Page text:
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Biblical theme park's finances investigated

The government says "Dr. Dino" owes taxes dating back to 1997.

Associated Press
Published April 18, 2004

PENSACOLA - Internal Revenue Service agents are investigating a man who runs a creationist theme park and museum here, saying he owes taxes on proceeds of more than $1-million.

IRS agents raided the homes and businesses of Kent Hovind, 51. Calling himself "Dr. Dino," Hovind argues against evolution and for a Biblical view of creation in travels around the world, on the Internet, videos and in literature.

Agents on Wednesday confiscated computer and paper records of financial activity since 1997, but no charges have been filed against Hovind. He adamantly denied wrongdoing Friday.

In a sworn statement to obtain a search warrant, IRS agent Scott Schneider said none of Hovind's enterprises has a business license or tax-exempt status as a nonprofit entity.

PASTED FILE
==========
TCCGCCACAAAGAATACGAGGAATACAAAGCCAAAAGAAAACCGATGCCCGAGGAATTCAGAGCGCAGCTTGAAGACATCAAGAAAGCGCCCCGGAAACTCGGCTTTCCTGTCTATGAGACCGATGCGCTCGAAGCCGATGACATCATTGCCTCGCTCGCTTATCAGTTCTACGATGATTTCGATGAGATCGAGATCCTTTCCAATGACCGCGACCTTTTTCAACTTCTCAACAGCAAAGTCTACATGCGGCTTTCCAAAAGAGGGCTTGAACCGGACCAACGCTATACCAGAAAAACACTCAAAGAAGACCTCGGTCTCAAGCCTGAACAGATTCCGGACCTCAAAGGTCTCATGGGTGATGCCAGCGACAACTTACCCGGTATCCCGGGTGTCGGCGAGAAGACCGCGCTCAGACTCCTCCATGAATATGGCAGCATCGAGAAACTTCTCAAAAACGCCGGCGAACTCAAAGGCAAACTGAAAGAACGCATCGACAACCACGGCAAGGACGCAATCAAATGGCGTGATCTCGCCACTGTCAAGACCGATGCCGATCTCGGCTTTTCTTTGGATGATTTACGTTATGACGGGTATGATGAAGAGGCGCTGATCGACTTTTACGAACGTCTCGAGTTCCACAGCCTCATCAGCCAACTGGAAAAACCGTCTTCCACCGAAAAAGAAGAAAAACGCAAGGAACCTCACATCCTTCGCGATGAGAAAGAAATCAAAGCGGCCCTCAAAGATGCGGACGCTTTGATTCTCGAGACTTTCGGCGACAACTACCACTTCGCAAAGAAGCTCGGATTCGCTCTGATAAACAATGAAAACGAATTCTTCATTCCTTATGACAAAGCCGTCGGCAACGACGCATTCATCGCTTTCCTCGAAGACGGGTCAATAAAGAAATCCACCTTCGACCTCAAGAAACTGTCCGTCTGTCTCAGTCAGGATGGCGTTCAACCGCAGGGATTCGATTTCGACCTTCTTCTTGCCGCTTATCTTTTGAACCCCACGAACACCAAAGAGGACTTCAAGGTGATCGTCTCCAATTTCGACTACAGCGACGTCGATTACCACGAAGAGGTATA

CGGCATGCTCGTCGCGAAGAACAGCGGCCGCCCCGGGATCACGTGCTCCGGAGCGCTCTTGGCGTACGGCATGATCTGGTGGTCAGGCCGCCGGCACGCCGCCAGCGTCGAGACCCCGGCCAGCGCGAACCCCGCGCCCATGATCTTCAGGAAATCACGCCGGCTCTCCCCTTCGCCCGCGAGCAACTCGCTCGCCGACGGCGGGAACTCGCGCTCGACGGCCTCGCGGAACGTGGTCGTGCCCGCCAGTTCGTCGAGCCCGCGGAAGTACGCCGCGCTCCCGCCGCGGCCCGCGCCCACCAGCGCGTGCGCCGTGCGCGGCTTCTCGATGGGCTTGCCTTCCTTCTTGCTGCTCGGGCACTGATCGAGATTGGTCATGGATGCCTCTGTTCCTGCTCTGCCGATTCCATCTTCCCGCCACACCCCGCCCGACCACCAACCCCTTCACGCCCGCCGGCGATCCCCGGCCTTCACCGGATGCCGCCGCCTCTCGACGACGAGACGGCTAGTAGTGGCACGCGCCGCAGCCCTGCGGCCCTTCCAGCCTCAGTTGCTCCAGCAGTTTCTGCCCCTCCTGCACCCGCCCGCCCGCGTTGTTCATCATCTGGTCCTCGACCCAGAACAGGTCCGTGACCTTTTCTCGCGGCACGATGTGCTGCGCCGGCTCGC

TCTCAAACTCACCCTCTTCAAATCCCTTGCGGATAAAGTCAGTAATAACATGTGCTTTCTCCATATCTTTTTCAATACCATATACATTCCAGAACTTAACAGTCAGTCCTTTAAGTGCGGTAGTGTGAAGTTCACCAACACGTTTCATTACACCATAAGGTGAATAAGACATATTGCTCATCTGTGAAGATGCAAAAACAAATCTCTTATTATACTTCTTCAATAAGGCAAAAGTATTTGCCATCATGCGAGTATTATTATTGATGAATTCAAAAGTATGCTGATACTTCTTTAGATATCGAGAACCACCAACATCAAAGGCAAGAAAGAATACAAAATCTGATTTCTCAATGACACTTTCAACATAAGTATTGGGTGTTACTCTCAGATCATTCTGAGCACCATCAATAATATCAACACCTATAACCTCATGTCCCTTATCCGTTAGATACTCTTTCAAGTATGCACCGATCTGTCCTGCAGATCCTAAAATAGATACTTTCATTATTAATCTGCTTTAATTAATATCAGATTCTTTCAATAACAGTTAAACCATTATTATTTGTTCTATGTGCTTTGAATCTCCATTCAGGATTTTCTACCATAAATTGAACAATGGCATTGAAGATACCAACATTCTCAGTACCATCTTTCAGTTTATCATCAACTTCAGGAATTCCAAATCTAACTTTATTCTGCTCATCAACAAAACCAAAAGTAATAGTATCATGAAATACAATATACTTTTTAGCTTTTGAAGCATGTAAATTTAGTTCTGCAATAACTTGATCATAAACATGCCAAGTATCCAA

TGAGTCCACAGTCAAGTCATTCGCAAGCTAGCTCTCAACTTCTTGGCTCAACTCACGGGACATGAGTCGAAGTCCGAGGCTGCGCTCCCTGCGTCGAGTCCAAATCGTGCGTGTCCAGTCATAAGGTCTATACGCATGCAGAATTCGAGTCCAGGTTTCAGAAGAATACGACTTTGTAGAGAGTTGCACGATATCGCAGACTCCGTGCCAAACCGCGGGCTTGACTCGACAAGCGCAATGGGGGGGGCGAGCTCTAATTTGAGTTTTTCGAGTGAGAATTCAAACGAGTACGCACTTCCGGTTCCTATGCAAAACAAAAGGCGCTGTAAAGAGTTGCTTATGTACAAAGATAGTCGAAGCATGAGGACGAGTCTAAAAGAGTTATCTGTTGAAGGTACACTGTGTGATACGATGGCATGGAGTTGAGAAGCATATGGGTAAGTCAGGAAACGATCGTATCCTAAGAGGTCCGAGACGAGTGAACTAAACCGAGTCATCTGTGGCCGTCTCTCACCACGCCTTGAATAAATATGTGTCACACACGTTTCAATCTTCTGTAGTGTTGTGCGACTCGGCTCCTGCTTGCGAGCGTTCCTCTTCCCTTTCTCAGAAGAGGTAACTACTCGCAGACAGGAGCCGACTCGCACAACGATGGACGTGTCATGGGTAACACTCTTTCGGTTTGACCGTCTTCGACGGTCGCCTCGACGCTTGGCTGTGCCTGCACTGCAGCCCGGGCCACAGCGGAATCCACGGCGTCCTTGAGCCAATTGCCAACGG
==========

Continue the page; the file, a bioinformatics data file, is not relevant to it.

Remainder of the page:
"Since 1997, Hovind has engaged in financial transactions indicating sources of income and has made deposits to bank accounts well in excess of $1 million per year during some of these years, which would require the filing of federal income taxes," Schneider said.

Hovind referred questions about his business practices to Glen Stoll, director of Remedies at Law, an Edmonds, Wash., firm that represents him and his operations, including Dinosaur Adventure Land, Faith Baptist Church, Creation Science Evangelism and CSE Enterprises. The theme park features information on "Dinosaurs in the Bible," as well as rides such as swings and trampolines that test "your faith in God's laws," according to its Web site.

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